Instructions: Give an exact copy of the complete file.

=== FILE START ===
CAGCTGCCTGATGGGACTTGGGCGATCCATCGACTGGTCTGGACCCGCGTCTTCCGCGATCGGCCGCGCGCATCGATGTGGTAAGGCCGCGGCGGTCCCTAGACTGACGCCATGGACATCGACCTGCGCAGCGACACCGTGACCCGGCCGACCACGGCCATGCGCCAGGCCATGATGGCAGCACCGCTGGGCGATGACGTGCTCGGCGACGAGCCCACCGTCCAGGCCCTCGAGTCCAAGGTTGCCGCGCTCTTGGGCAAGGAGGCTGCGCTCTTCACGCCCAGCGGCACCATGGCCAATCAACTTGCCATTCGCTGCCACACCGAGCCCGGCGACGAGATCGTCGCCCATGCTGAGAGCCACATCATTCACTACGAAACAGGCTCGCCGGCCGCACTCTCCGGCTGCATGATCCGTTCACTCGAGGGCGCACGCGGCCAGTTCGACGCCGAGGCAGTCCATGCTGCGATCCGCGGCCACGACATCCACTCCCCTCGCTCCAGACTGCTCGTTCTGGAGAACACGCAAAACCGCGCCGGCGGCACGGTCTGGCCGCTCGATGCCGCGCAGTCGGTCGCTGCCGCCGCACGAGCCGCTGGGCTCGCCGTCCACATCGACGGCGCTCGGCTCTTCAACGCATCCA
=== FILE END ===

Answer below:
CAGCTGCCTGATGGGACTTGGGCGATCCATCGACTGGTCTGGACCCGCGTCTTCCGCGATCGGCCGCGCGCATCGATGTGGTAAGGCCGCGGCGGTCCCTAGACTGACGCCATGGACATCGACCTGCGCAGCGACACCGTGACCCGGCCGACCACGGCCATGCGCCAGGCCATGATGGCAGCACCGCTGGGCGATGACGTGCTCGGCGACGAGCCCACCGTCCAGGCCCTCGAGTCCAAGGTTGCCGCGCTCTTGGGCAAGGAGGCTGCGCTCTTCACGCCCAGCGGCACCATGGCCAATCAACTTGCCATTCGCTGCCACACCGAGCCCGGCGACGAGATCGTCGCCCATGCTGAGAGCCACATCATTCACTACGAAACAGGCTCGCCGGCCGCACTCTCCGGCTGCATGATCCGTTCACTCGAGGGCGCACGCGGCCAGTTCGACGCCGAGGCAGTCCATGCTGCGATCCGCGGCCACGACATCCACTCCCCTCGCTCCAGACTGCTCGTTCTGGAGAACACGCAAAACCGCGCCGGCGGCACGGTCTGGCCGCTCGATGCCGCGCAGTCGGTCGCTGCCGCCGCACGAGCCGCTGGGCTCGCCGTCCACATCGACGGCGCTCGGCTCTTCAACGCATCCA